AT&T will soon start offering 5G wireless service to consumers. The rollout will begin as early as next month in five cities: Indianapolis, Pittsburgh, Providence, Rochester, and San Diego. The coverage will be expanded to ten more cities, including Boston, Las Vegas, Milwaukee, New York, San Francisco, Birmingham, Bridgeport, Buffalo, Louisville, and San Jose, by February next year. AT&T plans to have nationwide coverage within the first half of 2020.
AT&T is using its 850 MHz spectrum for its low-band 5G mobile services. And you will be able to access it only if you have a Samsung Galaxy Note 10 Plus 5G and subscription to one of the recently launched AT&T Unlimited Extra and AT&T Unlimited Elite plans. Unlimited Extra costs $75 for a single line and $40 per line for a family of four for one month of services. Unlimited Elite, on the other hand, costs $85 per month for a single line, or $50 per month on a family plan of four. 5G services are bundled-in with these plans at no additional cost. 5G data will count toward the plans’ throttling caps, 50GB and 100GB, respectively.
AT&T already offers a 5G service to business customers since December last year. Branded 5G+ by the carrier, the mmWave 5G network is available in “parts of” 21 cities. The company plans to expand its 5G+ service to 30 cities early next year, before eventually opening it up for regular consumers. Do note that you can't access AT&T's 5G+ network on a Samsung Galaxy Note 10 Plus 5G, as AT&T's version does not include support for mmWave. Samsung's Galaxy S10 5G, meanwhile, is compatible with mmWave 5G. Yes, 5G is a mess right now.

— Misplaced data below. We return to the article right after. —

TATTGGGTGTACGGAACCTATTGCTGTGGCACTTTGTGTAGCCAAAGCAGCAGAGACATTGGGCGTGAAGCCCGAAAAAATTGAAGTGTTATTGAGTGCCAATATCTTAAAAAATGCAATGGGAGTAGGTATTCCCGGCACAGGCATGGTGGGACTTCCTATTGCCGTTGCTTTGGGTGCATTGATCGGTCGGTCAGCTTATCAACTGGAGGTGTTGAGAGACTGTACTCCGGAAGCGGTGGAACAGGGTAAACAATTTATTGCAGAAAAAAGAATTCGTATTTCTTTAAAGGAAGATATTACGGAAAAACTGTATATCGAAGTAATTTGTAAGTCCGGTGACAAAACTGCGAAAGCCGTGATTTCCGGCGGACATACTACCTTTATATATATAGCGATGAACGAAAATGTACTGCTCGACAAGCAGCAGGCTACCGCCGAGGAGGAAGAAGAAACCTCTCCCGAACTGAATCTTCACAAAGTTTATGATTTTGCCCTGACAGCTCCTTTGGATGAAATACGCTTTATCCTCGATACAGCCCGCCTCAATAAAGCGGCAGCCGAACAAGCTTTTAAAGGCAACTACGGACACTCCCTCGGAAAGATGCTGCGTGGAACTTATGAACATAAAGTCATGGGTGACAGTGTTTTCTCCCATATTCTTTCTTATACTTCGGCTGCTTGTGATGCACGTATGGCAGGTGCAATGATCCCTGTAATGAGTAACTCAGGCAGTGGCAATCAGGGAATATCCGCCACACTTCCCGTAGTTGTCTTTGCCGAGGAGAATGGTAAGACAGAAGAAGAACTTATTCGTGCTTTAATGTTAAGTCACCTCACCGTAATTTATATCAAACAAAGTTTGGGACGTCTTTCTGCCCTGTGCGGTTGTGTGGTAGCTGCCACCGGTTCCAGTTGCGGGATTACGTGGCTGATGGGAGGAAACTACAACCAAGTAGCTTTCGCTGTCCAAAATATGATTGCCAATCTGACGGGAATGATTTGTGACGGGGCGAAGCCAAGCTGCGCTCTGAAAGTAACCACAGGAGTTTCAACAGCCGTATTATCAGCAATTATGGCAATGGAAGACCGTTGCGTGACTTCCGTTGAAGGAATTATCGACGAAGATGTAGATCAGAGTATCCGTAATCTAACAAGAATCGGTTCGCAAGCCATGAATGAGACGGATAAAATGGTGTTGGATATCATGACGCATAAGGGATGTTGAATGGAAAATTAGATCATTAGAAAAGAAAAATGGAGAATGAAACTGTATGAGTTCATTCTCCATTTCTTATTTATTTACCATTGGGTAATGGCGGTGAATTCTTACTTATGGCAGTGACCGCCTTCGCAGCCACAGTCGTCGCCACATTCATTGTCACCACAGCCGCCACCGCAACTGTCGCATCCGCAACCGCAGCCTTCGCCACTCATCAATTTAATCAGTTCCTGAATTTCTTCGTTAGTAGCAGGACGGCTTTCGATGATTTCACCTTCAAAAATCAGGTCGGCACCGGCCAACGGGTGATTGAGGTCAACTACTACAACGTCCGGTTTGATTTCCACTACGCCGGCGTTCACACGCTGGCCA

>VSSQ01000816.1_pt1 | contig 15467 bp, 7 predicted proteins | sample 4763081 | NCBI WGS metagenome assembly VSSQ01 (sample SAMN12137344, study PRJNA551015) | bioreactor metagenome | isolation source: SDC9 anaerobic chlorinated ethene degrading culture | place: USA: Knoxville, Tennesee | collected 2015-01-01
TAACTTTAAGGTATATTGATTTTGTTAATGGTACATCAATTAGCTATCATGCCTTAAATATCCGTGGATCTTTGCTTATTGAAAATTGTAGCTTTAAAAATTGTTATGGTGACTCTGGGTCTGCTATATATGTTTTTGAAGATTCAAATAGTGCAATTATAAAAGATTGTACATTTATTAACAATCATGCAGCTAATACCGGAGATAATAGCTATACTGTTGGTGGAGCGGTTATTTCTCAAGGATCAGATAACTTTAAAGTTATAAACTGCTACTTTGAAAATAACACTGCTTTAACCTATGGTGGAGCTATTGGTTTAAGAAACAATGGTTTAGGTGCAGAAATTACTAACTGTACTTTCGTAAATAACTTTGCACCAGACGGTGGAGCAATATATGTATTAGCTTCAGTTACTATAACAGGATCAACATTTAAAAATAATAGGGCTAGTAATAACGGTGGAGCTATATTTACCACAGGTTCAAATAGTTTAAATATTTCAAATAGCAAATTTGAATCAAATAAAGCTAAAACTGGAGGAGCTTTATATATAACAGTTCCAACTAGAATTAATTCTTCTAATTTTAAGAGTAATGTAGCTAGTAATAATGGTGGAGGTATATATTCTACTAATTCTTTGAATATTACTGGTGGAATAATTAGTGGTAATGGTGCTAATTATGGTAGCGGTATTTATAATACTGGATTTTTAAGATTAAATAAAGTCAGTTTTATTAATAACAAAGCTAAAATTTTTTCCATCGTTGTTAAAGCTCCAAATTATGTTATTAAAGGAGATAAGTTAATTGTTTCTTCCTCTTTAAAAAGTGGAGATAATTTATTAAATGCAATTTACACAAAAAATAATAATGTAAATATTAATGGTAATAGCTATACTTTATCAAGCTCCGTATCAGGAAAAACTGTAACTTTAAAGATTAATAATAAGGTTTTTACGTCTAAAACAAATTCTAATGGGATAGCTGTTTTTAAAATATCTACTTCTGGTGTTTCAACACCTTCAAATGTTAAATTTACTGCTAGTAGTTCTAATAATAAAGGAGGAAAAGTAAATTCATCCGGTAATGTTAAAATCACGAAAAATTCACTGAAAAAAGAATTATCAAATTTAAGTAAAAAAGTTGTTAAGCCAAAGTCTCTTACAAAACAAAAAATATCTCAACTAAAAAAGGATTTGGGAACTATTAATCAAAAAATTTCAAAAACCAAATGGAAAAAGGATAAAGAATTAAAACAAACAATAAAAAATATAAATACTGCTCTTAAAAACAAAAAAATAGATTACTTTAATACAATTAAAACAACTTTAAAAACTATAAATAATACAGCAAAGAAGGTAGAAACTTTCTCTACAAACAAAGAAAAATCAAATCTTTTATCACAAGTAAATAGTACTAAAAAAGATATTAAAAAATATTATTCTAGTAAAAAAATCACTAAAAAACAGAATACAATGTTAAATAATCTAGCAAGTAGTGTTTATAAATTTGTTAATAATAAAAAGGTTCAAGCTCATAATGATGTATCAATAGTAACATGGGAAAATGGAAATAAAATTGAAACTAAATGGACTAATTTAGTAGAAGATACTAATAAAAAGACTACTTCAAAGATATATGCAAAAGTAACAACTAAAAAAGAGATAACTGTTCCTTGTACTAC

AT&T also has a 5GE network, but that isn't the real 5G either. It's just an advanced LTE network. The 5G network that's rolling out next month is AT&T's first actual 5G offering for consumers.
5G network, 4G speed
Unlike mmWave, which uses airwaves of much higher frequency to deliver faster data speeds, low-band 5G combines LTE-like spectrum with newer technologies to achieve faster speed. AT&T's initial 5G speeds are said to be comparable to that of advanced LTE, aka 5GE. Speeds will “rapidly evolve" after the rollout, according to an AT&T spokesperson.
On a brighter note, low-band 5G has a much better reach than mmWave. The latter gets easily blocked by obstacles such as walls, whereas the former can reach indoor spaces thus covering much wider areas. AT&T has published a PDF with maps of expected 5G coverage by February next year.
AT&T has yet to say when its 5G network will actually be available. The carrier expects it to launch in the “first half of December”, and that's about it. More information should be available once it starts shipping the pre-ordered Galaxy Note 10 Plus 5G units.
AT&T is taking pre-orders for the Galaxy Note 10 Plus 5G starting today. The handset retails at $1,300, with delivery expected by December 17. The carrier may add support for more devices if and when more low-band 5G-compatible smartphones arrive.